As the state legislature grapples with ethics reform, the Joint Committee on the Judiciary is about to hear a bill that looks at a different ethical issue: cutting a companion animal’s vocal cords just to suppress his voice. An Act Prohibiting Devocalization, H. 344, would stop this practice–more common than most people think– which humane organizations and animal lovers deem cruel and unnecessary. The bill would allow vocal cord surgery only for medical necessity, not as a behavioral intervention.
The public hearing is scheduled for July 14 at the State House.
Jordan Star, the high school freshman who filed the bill, says: “I heard the horrible rasping and wheezing sounds a devocalized dog made, and started asking questions. I talked to a vet who told me a dog choked to death after she devocalized him. Another vet said devocalization is dangerous and painful, but should be allowed for people like a breeder she knows. She said this person had to devocalize her Australian Shepherds because they’re loud. My question is then why breed them? Is it right to take away an animal’s voice just because you can?”
Rep. Brownsberger was the first House cosponsor to sign on to H. 344 , followed by 57 other representatives and senators. Coalition to Protect and Rescue Pets, an unfunded, all-volunteer network of Massachusetts pet owners and advocates, is leading the effort to pass it.
The bill is endorsed by humane organizations statewide, including the MSPCA, and nationally by the Humane Society of the United States and the Humane Society Veterinary Medical Association. Angell Animal Medical Center refuses to devocalize. Why?
There are serious risks whether the surgery is performed through the oral cavity or an incision in the neck, regardless of the vet’s skill or experience. Tissue regrowth is common, subjecting the animal to the pain and stress of repeated surgeries, and owners to costs they may be unable or unwilling to pay. That puts the animal at additional risk: surrender or convenience euthanasia. Humane Society Veterinary Medical Association
Devocalizing an animal puts people at risk too. A dog’s warning bark is different than his “play with me” bark. Devocalization removes nuances; some dogs are rendered mute. Would you know muffled, indistinguishable sounds or wheezing and coughing mean “back off or I’ll bite”? Would your child or a frail elder know?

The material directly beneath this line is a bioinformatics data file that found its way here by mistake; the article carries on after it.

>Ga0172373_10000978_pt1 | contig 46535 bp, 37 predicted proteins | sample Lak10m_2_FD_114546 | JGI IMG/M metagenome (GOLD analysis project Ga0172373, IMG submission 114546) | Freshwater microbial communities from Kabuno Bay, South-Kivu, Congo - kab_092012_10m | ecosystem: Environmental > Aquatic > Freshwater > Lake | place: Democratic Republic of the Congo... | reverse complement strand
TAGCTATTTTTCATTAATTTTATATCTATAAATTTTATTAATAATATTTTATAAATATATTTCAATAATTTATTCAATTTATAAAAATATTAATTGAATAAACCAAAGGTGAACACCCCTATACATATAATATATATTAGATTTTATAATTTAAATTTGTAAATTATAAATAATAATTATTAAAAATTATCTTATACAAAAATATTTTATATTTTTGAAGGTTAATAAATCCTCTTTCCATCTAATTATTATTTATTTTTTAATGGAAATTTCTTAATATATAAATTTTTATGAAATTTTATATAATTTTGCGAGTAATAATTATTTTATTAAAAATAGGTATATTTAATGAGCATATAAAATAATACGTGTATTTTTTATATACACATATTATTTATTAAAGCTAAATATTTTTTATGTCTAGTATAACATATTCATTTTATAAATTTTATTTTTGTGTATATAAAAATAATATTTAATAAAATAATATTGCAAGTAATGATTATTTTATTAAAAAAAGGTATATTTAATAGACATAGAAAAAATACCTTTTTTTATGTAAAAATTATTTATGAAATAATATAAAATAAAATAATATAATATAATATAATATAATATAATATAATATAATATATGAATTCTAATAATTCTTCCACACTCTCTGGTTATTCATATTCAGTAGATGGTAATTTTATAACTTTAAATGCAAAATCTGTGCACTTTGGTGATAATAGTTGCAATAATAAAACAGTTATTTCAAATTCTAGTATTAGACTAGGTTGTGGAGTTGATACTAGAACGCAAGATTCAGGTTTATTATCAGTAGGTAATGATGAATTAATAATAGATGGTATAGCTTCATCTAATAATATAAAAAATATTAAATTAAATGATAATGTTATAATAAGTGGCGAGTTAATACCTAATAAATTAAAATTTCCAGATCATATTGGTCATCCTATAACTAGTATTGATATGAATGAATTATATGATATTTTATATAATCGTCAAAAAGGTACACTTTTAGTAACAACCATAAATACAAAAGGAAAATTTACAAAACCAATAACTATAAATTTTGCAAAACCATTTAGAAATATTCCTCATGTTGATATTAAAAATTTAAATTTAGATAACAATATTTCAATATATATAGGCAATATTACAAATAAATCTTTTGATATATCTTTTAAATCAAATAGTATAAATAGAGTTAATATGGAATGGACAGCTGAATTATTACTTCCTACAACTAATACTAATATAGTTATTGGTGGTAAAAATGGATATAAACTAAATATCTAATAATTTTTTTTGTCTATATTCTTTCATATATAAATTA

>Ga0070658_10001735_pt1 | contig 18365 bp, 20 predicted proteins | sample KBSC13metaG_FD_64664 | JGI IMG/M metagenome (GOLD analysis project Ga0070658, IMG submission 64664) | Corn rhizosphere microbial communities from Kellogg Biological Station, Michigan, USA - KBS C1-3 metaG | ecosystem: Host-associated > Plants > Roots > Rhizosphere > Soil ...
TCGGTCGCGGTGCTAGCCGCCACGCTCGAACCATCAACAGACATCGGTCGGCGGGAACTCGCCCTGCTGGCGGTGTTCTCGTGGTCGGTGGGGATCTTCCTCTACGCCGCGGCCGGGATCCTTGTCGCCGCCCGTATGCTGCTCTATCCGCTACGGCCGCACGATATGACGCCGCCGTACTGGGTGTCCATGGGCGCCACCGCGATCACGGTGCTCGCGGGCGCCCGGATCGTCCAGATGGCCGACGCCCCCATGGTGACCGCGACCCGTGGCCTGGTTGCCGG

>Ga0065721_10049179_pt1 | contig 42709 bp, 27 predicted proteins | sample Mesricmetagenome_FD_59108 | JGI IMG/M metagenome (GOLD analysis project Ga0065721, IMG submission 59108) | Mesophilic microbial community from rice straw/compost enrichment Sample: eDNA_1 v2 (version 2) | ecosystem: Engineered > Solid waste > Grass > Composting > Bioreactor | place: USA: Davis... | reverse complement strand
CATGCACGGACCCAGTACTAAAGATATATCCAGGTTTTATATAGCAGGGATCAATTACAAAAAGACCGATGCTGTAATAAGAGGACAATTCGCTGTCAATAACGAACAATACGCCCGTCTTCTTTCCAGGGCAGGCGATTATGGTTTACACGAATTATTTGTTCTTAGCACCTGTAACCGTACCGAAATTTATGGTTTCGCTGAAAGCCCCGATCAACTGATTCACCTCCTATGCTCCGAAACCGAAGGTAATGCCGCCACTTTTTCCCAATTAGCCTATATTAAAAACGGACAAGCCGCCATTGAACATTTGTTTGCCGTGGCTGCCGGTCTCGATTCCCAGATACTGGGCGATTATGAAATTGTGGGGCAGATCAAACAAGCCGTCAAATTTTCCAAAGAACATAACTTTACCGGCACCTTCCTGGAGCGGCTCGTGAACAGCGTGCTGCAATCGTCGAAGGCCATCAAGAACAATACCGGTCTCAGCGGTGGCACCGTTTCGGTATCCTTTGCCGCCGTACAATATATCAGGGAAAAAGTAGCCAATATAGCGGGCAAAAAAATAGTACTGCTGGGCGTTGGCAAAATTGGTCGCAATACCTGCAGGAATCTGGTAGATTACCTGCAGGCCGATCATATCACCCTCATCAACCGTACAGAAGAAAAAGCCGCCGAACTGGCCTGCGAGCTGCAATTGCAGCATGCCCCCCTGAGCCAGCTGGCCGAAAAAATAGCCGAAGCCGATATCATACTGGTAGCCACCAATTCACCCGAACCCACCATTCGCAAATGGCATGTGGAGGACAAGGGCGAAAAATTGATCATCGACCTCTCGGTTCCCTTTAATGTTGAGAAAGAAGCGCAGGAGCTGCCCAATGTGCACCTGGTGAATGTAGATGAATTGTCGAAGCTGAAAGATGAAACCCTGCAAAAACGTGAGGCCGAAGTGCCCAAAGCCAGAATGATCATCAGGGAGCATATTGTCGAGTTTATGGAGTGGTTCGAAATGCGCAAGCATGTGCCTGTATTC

Persistent barking is often a sign of distress. Cutting vocal cords rather than addressing it begs the animal to express his discomfort in other ways, like biting. Devocalization doesn’t change an animal’s needs.
Devocalized animals are abandoned like any other. Moving, financial concerns, and the owner’s health problems are leading causes of pet surrender. Barking is not. Breeding and show dogs, devocalized or not, may be given up when no longer profitable. Shirley Moore, Founder and Director, Save A Dog
There are many humane alternatives, from enriching the animal’s environment to making sure he gets enough exercise and companionship. The field of applied animal behavior offers a wide range of solutions for more difficult cases. Spay/neuter will reduce hormone-driven aggression or excitement that can result in a noisy animal. Finally, common sense should prevail: Don’t get a naturally barky breed if you or your neighbors don’t like noise! And because dogs bark more in a group, breeding enterprises should be located far enough from neighbors to not create a disturbance.
H. 344 amends the animal cruelty statute because cutting an animal’s vocal cords for human benefit is undeniably cruel. “Allowable as a last resort,” as those who profit from devocalization suggest, would make the law unenforceable. No vet can determine whether a client pursued all humane options. “Last resort” is also baseless. Humane organizations say: Devocalization does not guarantee animals a secure home. And barking does not force owners or shelters to euthanize.